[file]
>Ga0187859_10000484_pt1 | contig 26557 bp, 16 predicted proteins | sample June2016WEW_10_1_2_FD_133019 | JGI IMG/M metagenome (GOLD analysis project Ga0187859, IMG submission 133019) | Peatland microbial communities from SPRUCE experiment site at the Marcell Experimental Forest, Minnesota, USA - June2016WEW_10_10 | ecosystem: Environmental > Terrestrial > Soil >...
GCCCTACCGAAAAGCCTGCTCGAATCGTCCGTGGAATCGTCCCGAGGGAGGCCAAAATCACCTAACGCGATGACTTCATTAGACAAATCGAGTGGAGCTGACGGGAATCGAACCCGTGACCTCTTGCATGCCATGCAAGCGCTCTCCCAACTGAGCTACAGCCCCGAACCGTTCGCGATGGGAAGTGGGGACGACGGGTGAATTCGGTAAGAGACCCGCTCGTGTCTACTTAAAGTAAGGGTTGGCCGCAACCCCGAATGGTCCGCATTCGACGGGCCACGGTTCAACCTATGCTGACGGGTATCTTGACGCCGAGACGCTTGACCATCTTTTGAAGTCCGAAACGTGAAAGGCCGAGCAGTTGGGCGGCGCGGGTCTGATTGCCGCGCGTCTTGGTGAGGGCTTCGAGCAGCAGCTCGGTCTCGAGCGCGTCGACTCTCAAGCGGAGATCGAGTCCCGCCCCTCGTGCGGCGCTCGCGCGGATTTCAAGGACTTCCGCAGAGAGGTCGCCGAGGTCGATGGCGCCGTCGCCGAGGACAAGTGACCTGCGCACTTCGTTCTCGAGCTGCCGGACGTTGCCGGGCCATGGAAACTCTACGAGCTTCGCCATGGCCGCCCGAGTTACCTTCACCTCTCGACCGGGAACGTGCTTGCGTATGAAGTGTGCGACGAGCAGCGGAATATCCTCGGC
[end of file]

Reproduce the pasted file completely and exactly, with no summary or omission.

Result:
>Ga0187859_10000484_pt1 | contig 26557 bp, 16 predicted proteins | sample June2016WEW_10_1_2_FD_133019 | JGI IMG/M metagenome (GOLD analysis project Ga0187859, IMG submission 133019) | Peatland microbial communities from SPRUCE experiment site at the Marcell Experimental Forest, Minnesota, USA - June2016WEW_10_10 | ecosystem: Environmental > Terrestrial > Soil >...
GCCCTACCGAAAAGCCTGCTCGAATCGTCCGTGGAATCGTCCCGAGGGAGGCCAAAATCACCTAACGCGATGACTTCATTAGACAAATCGAGTGGAGCTGACGGGAATCGAACCCGTGACCTCTTGCATGCCATGCAAGCGCTCTCCCAACTGAGCTACAGCCCCGAACCGTTCGCGATGGGAAGTGGGGACGACGGGTGAATTCGGTAAGAGACCCGCTCGTGTCTACTTAAAGTAAGGGTTGGCCGCAACCCCGAATGGTCCGCATTCGACGGGCCACGGTTCAACCTATGCTGACGGGTATCTTGACGCCGAGACGCTTGACCATCTTTTGAAGTCCGAAACGTGAAAGGCCGAGCAGTTGGGCGGCGCGGGTCTGATTGCCGCGCGTCTTGGTGAGGGCTTCGAGCAGCAGCTCGGTCTCGAGCGCGTCGACTCTCAAGCGGAGATCGAGTCCCGCCCCTCGTGCGGCGCTCGCGCGGATTTCAAGGACTTCCGCAGAGAGGTCGCCGAGGTCGATGGCGCCGTCGCCGAGGACAAGTGACCTGCGCACTTCGTTCTCGAGCTGCCGGACGTTGCCGGGCCATGGAAACTCTACGAGCTTCGCCATGGCCGCCCGAGTTACCTTCACCTCTCGACCGGGAACGTGCTTGCGTATGAAGTGTGCGACGAGCAGCGGAATATCCTCGGC